Autism Diagnostic Services

More about ATPlus diagnostic services

Autism Spectrum Disorders
Autism is a lifelong developmental condition that affects how individuals communicate with and relate to other people and the world around them. It is often referred to as an Autism Spectrum Disorder (ASD) or Autism Spectrum Condition (ASC). For the purposes of this document the term Autism and ASD are used interchangeably, whilst Asperger Syndrome (AS) or High Functioning Autism (HFA) is used to refer to individuals at the higher functioning end of the Autism Spectrum. Autism touches individuals in many different ways, although people with ASD will experience difficulties in two main areas: social communication and behaviour.

Social Communication

Social Communication refers to the use and understanding of language as well as non- verbal communication, such as eye contact, gestures and facial expressions. Difficulties experienced by people with an ASD in this area vary. At one end of the spectrum, people may have no speech or limited verbal skills, but their understanding of language may not be equally affected. At the other end of the spectrum, individuals are able to speak with minimal grammatical errors, but their understanding of communication might be impaired. There is not necessarily a link between the expressive and receptive skills of a person with ASD, recognising this and not judging an individual’s skills solely on their verbal ability can help ensure they receive the appropriate support to help them communicate.

Children and adults with autism have difficulties with everyday social interaction, they may have difficulties in establishing and maintaining social relationships, understanding other people’s emotional expression and expressing their own emotions which can make it more difficult for them to fit in socially. The learning and social demands of a school or work environment can be challenging. This can impact on their ability to recognise and understand other people’s thoughts and feelings and therefore affects how they relate to and interact with others. Some difficulties can be more subtle, for example the ability to understand the social code of one’s peers, and may result in bullying and/or social exclusion.

Behaviour & Sensory Processing
People with an ASD may have difficulties processing sensory information in one or more of the five senses, such as sounds, smells or touch. They may be hypersensitive to certain sounds; they may cover their ears, move away from busy and noisy places, or demonstrate challenging behaviours. They may have a limited range of interests and have difficulty coping with transition, and as such may feel more comfortable with a fixed daily routine. Often people with ASD have an intense interest in a particular area, such as dinosaurs, train time tables, drawing, or computers and it is important to capitalise on these specialised areas of interest to help individuals feel respected and valued.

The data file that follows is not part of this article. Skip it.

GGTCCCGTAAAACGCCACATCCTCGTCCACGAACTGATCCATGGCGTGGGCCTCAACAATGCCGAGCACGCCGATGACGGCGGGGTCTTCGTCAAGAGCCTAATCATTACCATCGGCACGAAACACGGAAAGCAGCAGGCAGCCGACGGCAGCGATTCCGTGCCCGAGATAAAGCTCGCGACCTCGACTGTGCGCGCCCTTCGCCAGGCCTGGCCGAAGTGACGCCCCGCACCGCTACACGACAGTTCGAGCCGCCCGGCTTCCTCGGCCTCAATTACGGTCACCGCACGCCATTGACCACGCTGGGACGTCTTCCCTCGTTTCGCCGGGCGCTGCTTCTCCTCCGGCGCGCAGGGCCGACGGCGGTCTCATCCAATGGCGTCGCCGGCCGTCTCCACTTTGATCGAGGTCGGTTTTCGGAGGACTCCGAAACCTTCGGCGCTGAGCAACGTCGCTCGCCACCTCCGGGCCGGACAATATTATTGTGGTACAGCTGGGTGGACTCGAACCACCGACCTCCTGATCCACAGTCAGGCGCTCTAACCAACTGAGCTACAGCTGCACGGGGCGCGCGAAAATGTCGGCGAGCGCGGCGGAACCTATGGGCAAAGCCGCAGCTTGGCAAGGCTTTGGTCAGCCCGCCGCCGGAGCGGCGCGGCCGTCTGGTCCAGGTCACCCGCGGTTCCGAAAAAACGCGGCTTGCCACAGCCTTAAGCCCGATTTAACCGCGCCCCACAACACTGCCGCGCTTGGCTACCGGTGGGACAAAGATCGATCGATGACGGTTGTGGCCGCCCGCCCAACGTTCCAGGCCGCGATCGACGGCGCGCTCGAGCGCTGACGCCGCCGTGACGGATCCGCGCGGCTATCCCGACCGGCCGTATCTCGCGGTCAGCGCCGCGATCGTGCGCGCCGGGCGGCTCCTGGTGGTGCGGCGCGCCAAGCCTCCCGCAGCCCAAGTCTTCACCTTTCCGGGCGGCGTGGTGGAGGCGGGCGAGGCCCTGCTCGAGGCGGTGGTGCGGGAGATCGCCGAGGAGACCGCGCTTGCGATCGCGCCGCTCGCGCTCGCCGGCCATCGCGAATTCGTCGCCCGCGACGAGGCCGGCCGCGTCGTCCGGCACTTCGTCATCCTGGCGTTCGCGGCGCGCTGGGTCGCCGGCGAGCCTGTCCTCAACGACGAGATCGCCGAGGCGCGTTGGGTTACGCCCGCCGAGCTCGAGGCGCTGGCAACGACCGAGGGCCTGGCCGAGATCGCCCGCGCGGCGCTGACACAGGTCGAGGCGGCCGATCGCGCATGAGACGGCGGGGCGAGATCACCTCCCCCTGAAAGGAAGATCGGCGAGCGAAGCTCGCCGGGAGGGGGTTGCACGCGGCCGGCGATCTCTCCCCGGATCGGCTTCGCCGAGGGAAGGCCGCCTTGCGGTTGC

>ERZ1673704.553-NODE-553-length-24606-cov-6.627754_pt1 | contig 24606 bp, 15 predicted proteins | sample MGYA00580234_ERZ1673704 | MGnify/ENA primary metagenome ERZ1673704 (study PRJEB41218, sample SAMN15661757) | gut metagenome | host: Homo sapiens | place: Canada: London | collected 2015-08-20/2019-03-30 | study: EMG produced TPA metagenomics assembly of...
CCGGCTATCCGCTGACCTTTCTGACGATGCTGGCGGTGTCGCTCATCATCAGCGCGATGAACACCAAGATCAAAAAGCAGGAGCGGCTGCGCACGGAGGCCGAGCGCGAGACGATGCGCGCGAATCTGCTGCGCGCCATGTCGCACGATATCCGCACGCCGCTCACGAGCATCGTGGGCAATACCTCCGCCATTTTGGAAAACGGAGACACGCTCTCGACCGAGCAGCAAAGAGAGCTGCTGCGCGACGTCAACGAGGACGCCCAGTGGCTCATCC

A person’s social communication skills and behavioural problems can be assessed using the Social Communication Questionnaire (SCQ), the Vineland scale and the Social Responsiveness Scale 2 (SRS-2). These tools are very informative in reaching an opinion on a possible ASD diagnosis but they are insufficient to reach a full diagnosis. For a full diagnosis, an ADOS and sometimes an ADI-R assessments are needed. More information about these tools is included below.

Autism Spectrum Disorder Diagnostic Assessment
The diagnostic assessments offered at Autism Treatment Plus are based on several standardised diagnostic protocols designed to identify individuals with autism. These include the Autism Diagnostic Observational Schedule (ADOS)- 2 which comprises direct observations of the child or adult and the Autism Diagnosis Interview-Revised (ADI-R), which is an in depth interview with parents to cover the full developmental history of the individual.  The ADI-R might not be required if a diagnosis can be reached using the ADOS-2. We also use a series of complementary questionnaires, Vineland, SRS-2 and SCQ described below. These alone are not sufficient to reach a diagnosis but offer very detailed information about the social, communication and behavioural difficulties experienced by the person. This will be sufficient to issue a detailed report to request the NHS to carry out a full diagnostic assessment, sometimes, that is all that is needed to progress a person on a diagnosis pathway. Enclosed below is more information about each of the assessments and costing.

ADOS-2 (Autism Diagnostic Observation Schedule)

The ADOS assessment is a semi-structured standardised assessment designed to assist in the diagnosis of autism spectrum disorders. The tool allows the evaluation of a person’s communication, social interaction, play and imaginative use of material under set contingencies. There are 4 modules available, based on the person’s age and level of communication. Each module takes 45-60 minutes to administer. As the module level increases, the assessments include progressively more challenging tasks, in order to highlight the autistic features the person may have. This is achieved through planned social occasions, referred as “presses”, in which the behaviour of a particular type is more likely to occur. The assessment is very detailed and includes a large range of verbal and nonverbal communication and language skills as well as behaviours.